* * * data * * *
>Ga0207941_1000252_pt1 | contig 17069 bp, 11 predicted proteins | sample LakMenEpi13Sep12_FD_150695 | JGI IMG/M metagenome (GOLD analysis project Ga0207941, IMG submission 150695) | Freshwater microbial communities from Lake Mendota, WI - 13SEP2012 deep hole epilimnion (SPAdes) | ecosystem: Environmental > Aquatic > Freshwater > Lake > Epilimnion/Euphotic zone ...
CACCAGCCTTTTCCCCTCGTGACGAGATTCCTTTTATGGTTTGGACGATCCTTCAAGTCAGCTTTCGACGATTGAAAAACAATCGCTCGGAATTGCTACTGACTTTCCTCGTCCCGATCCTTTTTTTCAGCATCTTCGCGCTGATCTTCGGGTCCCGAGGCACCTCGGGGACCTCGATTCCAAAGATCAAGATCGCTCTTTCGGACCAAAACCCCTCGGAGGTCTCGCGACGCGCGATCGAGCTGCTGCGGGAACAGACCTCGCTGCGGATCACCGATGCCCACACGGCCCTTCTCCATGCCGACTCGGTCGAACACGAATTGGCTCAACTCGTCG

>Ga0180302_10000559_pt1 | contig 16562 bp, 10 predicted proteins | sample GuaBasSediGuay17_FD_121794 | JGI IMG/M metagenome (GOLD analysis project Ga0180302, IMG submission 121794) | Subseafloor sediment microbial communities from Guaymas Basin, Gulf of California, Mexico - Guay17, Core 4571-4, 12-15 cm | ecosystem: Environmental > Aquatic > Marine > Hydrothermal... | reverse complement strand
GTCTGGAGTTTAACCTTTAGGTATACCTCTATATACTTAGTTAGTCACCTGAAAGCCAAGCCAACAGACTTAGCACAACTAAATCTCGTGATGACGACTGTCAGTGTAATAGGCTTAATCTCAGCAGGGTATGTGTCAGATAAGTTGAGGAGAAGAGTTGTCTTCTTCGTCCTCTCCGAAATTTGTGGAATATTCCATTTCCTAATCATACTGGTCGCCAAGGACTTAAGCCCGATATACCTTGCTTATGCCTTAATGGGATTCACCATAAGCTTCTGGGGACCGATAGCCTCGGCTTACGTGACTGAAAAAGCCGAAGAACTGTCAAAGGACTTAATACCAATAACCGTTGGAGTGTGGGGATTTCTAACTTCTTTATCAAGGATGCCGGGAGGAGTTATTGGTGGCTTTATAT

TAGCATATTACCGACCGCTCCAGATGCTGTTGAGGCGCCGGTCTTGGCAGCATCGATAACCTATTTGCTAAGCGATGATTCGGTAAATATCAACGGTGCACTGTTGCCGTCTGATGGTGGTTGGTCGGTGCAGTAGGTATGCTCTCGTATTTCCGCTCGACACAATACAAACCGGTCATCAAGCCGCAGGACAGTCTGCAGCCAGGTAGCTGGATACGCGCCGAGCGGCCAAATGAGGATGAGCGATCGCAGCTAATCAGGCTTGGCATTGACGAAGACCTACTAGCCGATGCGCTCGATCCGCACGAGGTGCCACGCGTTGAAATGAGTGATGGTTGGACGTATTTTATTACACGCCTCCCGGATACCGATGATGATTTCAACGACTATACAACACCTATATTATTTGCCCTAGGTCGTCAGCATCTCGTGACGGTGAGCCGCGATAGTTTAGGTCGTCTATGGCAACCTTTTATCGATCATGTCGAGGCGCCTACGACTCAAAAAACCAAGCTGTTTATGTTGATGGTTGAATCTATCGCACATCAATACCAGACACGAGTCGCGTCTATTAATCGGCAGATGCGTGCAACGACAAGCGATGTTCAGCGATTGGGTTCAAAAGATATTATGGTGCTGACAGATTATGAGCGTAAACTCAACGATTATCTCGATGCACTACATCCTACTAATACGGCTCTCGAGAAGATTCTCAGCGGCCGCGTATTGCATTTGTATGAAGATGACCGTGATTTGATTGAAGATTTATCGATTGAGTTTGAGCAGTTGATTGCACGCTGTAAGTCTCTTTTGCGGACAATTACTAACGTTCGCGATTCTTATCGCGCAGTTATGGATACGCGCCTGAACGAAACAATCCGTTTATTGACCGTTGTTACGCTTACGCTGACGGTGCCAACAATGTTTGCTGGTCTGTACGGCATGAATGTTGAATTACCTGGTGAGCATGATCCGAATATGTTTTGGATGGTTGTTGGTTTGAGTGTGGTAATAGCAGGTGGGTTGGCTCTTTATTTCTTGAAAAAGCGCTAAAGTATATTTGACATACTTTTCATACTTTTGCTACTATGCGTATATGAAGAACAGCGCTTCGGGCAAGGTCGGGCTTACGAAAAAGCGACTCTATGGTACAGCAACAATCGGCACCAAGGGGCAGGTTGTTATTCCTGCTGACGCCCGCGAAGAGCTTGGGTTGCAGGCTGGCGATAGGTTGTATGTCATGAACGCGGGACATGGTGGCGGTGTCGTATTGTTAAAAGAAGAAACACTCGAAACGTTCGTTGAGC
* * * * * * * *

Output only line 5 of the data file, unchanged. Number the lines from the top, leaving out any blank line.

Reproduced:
TAGCATATTACCGACCGCTCCAGATGCTGTTGAGGCGCCGGTCTTGGCAGCATCGATAACCTATTTGCTAAGCGATGATTCGGTAAATATCAACGGTGCACTGTTGCCGTCTGATGGTGGTTGGTCGGTGCAGTAGGTATGCTCTCGTATTTCCGCTCGACACAATACAAACCGGTCATCAAGCCGCAGGACAGTCTGCAGCCAGGTAGCTGGATACGCGCCGAGCGGCCAAATGAGGATGAGCGATCGCAGCTAATCAGGCTTGGCATTGACGAAGACCTACTAGCCGATGCGCTCGATCCGCACGAGGTGCCACGCGTTGAAATGAGTGATGGTTGGACGTATTTTATTACACGCCTCCCGGATACCGATGATGATTTCAACGACTATACAACACCTATATTATTTGCCCTAGGTCGTCAGCATCTCGTGACGGTGAGCCGCGATAGTTTAGGTCGTCTATGGCAACCTTTTATCGATCATGTCGAGGCGCCTACGACTCAAAAAACCAAGCTGTTTATGTTGATGGTTGAATCTATCGCACATCAATACCAGACACGAGTCGCGTCTATTAATCGGCAGATGCGTGCAACGACAAGCGATGTTCAGCGATTGGGTTCAAAAGATATTATGGTGCTGACAGATTATGAGCGTAAACTCAACGATTATCTCGATGCACTACATCCTACTAATACGGCTCTCGAGAAGATTCTCAGCGGCCGCGTATTGCATTTGTATGAAGATGACCGTGATTTGATTGAAGATTTATCGATTGAGTTTGAGCAGTTGATTGCACGCTGTAAGTCTCTTTTGCGGACAATTACTAACGTTCGCGATTCTTATCGCGCAGTTATGGATACGCGCCTGAACGAAACAATCCGTTTATTGACCGTTGTTACGCTTACGCTGACGGTGCCAACAATGTTTGCTGGTCTGTACGGCATGAATGTTGAATTACCTGGTGAGCATGATCCGAATATGTTTTGGATGGTTGTTGGTTTGAGTGTGGTAATAGCAGGTGGGTTGGCTCTTTATTTCTTGAAAAAGCGCTAAAGTATATTTGACATACTTTTCATACTTTTGCTACTATGCGTATATGAAGAACAGCGCTTCGGGCAAGGTCGGGCTTACGAAAAAGCGACTCTATGGTACAGCAACAATCGGCACCAAGGGGCAGGTTGTTATTCCTGCTGACGCCCGCGAAGAGCTTGGGTTGCAGGCTGGCGATAGGTTGTATGTCATGAACGCGGGACATGGTGGCGGTGTCGTATTGTTAAAAGAAGAAACACTCGAAACGTTCGTTGAGC